I’ve Always Wanted To Know:
How Do Wireless Chargers Work?
Wireless charging is a popular new feature included on some cell phones and available as an add-on to many others. How does the charger work? Does it require special batteries? Is it safe? I’ll go through each question step by step.
How does the charger work? In most cases, wireless charging works by inductive charging. Inductive charging uses a base station or power mat that creates a strong electromagnetic (EM) field. The receiving device has a induction coil in it which converts the strong EM field back into regular electricity to charge the battery. Wireless charging is not a new invention (invented by Nikola Tesla) and has been used in early crystal radios to power the radio, though its current implementation is significantly improved in efficiency and design.
Does it require special batteries? The answer is both yes and no. Technically speaking, the actual battery does not need to be different, but the induction coil and mechanism needs to be built into the device to allow the charging. In most implementations, that mechanism is either built into the battery or made into a case which connects to the phone or device via the charging port. Wireless charging is less efficient than traditional AC wall adapters, so the energy usage may be significantly higher.
Is wireless charging safe? The main benefit of wireless charging over traditional charging is the safety of the unit. Because no direct electrical connection is made, there is no risk of being electrocuted by touching the mat or having liquid spill on it. This is the primary reason wireless charging is preferred for some medical implants, due to the reduced risk of injury. The lack of corrosion/damage to the charging port is also a strong benefit, as all of the components needed to charge are inside of the device.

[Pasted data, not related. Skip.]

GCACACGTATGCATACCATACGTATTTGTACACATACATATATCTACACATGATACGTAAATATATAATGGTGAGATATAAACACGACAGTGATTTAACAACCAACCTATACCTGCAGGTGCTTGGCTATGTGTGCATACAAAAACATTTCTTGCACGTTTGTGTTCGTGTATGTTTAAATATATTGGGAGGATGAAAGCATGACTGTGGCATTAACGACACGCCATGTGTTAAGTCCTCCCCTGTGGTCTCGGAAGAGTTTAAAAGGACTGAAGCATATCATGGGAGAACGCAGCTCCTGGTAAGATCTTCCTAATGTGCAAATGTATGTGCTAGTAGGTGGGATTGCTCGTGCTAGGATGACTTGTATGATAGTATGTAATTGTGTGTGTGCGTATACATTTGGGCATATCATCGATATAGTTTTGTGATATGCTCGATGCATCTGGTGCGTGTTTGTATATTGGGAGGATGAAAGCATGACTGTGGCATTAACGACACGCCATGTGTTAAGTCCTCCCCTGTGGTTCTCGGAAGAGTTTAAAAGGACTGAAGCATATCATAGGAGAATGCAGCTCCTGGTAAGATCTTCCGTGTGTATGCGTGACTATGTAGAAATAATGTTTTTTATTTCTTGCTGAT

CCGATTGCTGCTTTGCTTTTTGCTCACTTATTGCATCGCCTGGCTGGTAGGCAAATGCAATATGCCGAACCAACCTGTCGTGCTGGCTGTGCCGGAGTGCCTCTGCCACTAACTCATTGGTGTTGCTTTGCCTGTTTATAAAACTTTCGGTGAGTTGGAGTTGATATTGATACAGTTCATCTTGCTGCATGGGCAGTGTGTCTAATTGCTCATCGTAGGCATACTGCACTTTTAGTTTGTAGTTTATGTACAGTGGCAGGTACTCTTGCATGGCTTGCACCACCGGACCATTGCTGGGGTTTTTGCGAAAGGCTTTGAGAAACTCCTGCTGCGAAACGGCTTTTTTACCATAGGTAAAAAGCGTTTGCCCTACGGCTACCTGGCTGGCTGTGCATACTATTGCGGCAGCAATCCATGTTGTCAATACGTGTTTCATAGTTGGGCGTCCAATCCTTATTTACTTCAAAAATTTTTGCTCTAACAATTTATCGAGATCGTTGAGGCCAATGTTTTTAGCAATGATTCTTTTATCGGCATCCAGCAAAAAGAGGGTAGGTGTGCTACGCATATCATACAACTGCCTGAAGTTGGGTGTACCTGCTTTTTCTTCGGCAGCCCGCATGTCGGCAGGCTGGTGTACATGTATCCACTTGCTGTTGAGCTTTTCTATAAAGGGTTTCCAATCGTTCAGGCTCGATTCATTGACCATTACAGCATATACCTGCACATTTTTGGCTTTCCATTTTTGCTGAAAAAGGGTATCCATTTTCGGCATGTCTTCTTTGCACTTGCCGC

Is wireless charging available for your device? That’s the ultimate question, which depends on your specific device and the brand of wireless chargers you go with. You can find wireless charging mats at many electronics retailers, and there will usually be cases or replacement batteries to fit most major brands of phones and devices. Popular brands include Duracell powermat (pictured above). Energizer inductive charger and others can be found by searching for wireless charger and the model of the device you want to charge on Google.
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